Improving data visualization: No more excel data tables!

Simon Hiltebeitel

Improvement Advisor, USAID ASSIST Project/URC

Excel data tables are awful. Still, we often use them when presenting time-series charts because they are a convenient way to display the denominator for percentage or rate indicators. Why do we need the denominator? Two reasons. First, the denominator communicates the scale either of the intervention or the sample. Second, variation in the denominator might explain some of the variation seen in the displayed indicator.

For example, a time series may start with very high value, drop suddenly, and then climb back up to 100%. It looks at first like things were fine, then worsened, then slowly recovered, but closer examination of the denominator may reveal that the initial high value was based on data from only five patients, whereas the subsequent months were for thousands of patients. Including the denominator helps tell a different, more complete story.

So we include the denominator (and also the numerator). But Excel data tables aren’t a great solution:

Time Series Chart Before

  • The formatting takes up a lot of space. Look at that huge blank area between the axis label “Percentage” and the chart itself.
  • When you have a lot of data points, the numbers in the data table overlap or are too small to read.
  • Even if the audience can read the data table, it’s actually quite time consuming for human beings to read and interpret a long list of numbers—that’s why we use charts in the first place!

Any time that your audience has to spend trying to work through understanding a confusing, hard-to-read chart is time they’re not thinking about your message—the story you’re trying to communicate. Ultimately, if the chart is too confusing or hard to read, they’ll give up and your message is lost.

What can we do instead? We want to communicate the denominator value, but do we need the numerator? Not really. It’s possible to approximate the numerator knowing the denominator and the percentage. How can we represent the denominator so it’s easy to understand its variation quickly?

Times Series Chart After

I think this approach is much easier and faster for audiences to process (although presenters may have to initially explain how the two charts relate and that they line up vertically). We sacrifice a little precision to allow our audience to quickly understand the big picture, which seems like a good trade off to me. What do you think?

If you’d like to try out these charts for yourself, you can use this template.


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Speaking of data viz approaches, I wonder about the possibilities of presenting improvement beyond run charts. I wonder about the other ways we can tell the story of improvement through ways like participatory data analysis with improvement teams or wordle to capture salient terms in patient-provider interaction that could be key toward retention of patients.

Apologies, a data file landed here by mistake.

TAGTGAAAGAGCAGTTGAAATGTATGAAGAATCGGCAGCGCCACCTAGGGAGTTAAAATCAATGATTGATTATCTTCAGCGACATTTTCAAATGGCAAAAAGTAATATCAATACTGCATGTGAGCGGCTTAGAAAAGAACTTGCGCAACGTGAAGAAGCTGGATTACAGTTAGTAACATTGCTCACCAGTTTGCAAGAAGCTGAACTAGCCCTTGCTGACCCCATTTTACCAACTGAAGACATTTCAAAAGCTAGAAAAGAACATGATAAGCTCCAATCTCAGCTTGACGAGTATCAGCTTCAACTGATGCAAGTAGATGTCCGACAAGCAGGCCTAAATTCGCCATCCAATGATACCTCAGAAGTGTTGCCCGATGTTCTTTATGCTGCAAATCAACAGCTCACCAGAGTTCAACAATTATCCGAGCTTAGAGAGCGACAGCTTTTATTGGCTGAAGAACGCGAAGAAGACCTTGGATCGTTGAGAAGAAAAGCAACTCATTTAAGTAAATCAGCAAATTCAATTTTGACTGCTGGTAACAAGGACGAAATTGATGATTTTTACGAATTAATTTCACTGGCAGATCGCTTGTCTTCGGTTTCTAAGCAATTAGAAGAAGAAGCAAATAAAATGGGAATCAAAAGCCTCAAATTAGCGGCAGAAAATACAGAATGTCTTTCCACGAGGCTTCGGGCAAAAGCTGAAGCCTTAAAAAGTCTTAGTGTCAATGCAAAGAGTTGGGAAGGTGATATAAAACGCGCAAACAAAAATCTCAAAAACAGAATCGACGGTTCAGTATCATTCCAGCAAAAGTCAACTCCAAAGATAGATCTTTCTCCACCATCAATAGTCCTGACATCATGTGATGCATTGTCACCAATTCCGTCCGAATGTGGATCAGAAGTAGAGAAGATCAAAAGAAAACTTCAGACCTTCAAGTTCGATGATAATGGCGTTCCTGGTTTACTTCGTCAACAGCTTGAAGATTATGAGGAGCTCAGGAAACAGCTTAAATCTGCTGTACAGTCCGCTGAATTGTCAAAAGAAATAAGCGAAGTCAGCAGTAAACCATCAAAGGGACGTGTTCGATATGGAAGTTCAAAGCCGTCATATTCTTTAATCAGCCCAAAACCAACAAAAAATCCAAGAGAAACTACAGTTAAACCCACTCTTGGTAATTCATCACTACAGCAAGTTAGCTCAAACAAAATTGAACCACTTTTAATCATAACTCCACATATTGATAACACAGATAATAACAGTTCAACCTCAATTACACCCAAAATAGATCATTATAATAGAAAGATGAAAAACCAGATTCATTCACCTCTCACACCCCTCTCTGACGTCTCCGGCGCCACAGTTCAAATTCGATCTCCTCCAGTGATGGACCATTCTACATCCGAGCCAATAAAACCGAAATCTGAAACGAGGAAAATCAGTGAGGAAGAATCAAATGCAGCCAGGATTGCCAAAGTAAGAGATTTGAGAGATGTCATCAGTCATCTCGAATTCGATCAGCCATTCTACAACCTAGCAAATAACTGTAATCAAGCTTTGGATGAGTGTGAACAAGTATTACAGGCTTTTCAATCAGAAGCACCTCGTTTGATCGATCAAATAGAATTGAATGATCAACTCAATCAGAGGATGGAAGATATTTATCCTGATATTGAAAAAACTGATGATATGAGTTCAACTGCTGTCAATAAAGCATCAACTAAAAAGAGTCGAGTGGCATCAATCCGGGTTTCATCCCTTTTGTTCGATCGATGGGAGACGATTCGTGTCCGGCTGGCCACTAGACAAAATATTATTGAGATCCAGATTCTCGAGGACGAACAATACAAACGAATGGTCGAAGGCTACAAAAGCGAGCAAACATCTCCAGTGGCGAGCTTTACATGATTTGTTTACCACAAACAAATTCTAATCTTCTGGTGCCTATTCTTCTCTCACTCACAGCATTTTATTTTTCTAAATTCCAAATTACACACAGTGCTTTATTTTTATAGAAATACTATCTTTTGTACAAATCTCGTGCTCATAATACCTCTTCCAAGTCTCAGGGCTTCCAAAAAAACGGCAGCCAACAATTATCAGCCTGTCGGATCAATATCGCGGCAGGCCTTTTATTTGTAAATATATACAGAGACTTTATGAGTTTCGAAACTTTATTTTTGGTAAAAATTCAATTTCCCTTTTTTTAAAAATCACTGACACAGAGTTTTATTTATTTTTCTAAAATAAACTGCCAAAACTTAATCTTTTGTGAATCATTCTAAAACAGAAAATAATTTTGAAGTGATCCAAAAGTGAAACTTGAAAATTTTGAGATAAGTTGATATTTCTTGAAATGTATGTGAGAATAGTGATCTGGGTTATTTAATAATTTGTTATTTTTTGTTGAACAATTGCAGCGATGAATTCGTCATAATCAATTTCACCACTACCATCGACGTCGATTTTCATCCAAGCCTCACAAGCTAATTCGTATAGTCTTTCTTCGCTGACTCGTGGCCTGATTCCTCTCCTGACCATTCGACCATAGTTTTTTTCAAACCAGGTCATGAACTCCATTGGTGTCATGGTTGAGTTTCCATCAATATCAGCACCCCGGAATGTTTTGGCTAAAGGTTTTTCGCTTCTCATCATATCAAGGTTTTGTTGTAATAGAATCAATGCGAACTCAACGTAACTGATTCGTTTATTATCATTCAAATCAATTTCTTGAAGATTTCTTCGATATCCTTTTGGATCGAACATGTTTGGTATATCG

Check this blog out:

I think this is a very useful improvement to our runcharts! Especially when you start to have a large number of data points in the runchart, we may find ourselves spending too much time trying to make everything fit in, only to realize very few people actually read those small numbers. The denominator bars give a good enough sense of their magnitude, at first sight, which is really what is needed in a graph. Thank you for the template!

Thanks for the kind words Jorge!

And thanks for sharing those resources Sid. There's some great information there, in particular the fantastic work of Ann K. Emery. Her blog is a great resource for anyone interested in data visualization.

Thanks very much for presenting an alternative to presenting excel run charts, Simon. For presentation purposes, this definitely seems better. So, for QI teams collecting data to report, would they also use this format instead of the run chart format? Doesn't that mean needing to reteach the teams since they have already been taught how to plot run charts? Annie

Thank you so much Annie for bringing up the distinction between different contexts in which data is presented. The intention here is to make it easier for stakeholders who are presented many run charts in a PowerPoint presentation to understand and process data quickly. Individual QI teams are best off using a format that makes the most sense to them and helps them best tell their story. If this format, using a column chart to replace the data table under a run chart helps them make their story more clear, that's great and they can use it. If they find it confusing, using a data table works. The primary focus for individual teams should be to plot data, highlight what changes they made and when, and explain whether they believe those changes led to an improvement. Either way of presenting denominators is fine, as long as they are included.

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